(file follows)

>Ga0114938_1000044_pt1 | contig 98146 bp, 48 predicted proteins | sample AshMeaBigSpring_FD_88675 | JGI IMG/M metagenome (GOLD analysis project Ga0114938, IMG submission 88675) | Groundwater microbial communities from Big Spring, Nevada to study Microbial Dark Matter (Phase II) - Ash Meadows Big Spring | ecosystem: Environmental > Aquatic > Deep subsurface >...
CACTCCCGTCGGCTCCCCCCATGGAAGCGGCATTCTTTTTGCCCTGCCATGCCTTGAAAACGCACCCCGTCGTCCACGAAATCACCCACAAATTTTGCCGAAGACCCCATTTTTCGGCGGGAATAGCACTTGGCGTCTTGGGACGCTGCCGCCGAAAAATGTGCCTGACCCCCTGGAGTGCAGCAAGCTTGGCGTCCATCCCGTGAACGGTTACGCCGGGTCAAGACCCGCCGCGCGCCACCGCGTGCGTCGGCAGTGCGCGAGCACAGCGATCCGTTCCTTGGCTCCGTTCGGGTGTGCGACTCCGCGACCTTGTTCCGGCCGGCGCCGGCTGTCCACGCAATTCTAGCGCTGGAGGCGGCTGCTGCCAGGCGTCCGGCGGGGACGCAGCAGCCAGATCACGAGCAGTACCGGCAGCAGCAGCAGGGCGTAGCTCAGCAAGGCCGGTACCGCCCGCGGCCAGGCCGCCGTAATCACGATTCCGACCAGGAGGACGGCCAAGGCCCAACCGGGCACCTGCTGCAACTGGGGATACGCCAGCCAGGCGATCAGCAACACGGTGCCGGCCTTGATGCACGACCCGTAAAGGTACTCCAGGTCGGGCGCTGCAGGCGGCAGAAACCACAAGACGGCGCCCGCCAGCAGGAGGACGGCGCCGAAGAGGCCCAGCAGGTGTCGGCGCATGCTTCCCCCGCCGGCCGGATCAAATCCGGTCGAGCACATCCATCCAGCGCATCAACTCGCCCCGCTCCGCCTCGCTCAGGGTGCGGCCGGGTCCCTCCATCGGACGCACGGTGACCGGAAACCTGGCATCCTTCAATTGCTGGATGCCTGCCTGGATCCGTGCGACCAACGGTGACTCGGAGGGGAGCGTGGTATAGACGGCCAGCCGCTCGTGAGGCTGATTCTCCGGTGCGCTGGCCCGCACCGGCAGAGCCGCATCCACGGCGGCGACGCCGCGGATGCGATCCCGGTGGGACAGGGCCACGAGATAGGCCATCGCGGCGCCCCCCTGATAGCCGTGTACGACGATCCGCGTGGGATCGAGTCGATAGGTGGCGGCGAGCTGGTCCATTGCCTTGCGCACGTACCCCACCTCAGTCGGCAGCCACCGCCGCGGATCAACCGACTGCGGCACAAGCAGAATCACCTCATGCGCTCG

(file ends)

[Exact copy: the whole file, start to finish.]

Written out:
>Ga0114938_1000044_pt1 | contig 98146 bp, 48 predicted proteins | sample AshMeaBigSpring_FD_88675 | JGI IMG/M metagenome (GOLD analysis project Ga0114938, IMG submission 88675) | Groundwater microbial communities from Big Spring, Nevada to study Microbial Dark Matter (Phase II) - Ash Meadows Big Spring | ecosystem: Environmental > Aquatic > Deep subsurface >...
CACTCCCGTCGGCTCCCCCCATGGAAGCGGCATTCTTTTTGCCCTGCCATGCCTTGAAAACGCACCCCGTCGTCCACGAAATCACCCACAAATTTTGCCGAAGACCCCATTTTTCGGCGGGAATAGCACTTGGCGTCTTGGGACGCTGCCGCCGAAAAATGTGCCTGACCCCCTGGAGTGCAGCAAGCTTGGCGTCCATCCCGTGAACGGTTACGCCGGGTCAAGACCCGCCGCGCGCCACCGCGTGCGTCGGCAGTGCGCGAGCACAGCGATCCGTTCCTTGGCTCCGTTCGGGTGTGCGACTCCGCGACCTTGTTCCGGCCGGCGCCGGCTGTCCACGCAATTCTAGCGCTGGAGGCGGCTGCTGCCAGGCGTCCGGCGGGGACGCAGCAGCCAGATCACGAGCAGTACCGGCAGCAGCAGCAGGGCGTAGCTCAGCAAGGCCGGTACCGCCCGCGGCCAGGCCGCCGTAATCACGATTCCGACCAGGAGGACGGCCAAGGCCCAACCGGGCACCTGCTGCAACTGGGGATACGCCAGCCAGGCGATCAGCAACACGGTGCCGGCCTTGATGCACGACCCGTAAAGGTACTCCAGGTCGGGCGCTGCAGGCGGCAGAAACCACAAGACGGCGCCCGCCAGCAGGAGGACGGCGCCGAAGAGGCCCAGCAGGTGTCGGCGCATGCTTCCCCCGCCGGCCGGATCAAATCCGGTCGAGCACATCCATCCAGCGCATCAACTCGCCCCGCTCCGCCTCGCTCAGGGTGCGGCCGGGTCCCTCCATCGGACGCACGGTGACCGGAAACCTGGCATCCTTCAATTGCTGGATGCCTGCCTGGATCCGTGCGACCAACGGTGACTCGGAGGGGAGCGTGGTATAGACGGCCAGCCGCTCGTGAGGCTGATTCTCCGGTGCGCTGGCCCGCACCGGCAGAGCCGCATCCACGGCGGCGACGCCGCGGATGCGATCCCGGTGGGACAGGGCCACGAGATAGGCCATCGCGGCGCCCCCCTGATAGCCGTGTACGACGATCCGCGTGGGATCGAGTCGATAGGTGGCGGCGAGCTGGTCCATTGCCTTGCGCACGTACCCCACCTCAGTCGGCAGCCACCGCCGCGGATCAACCGACTGCGGCACAAGCAGAATCACCTCATGCGCTCG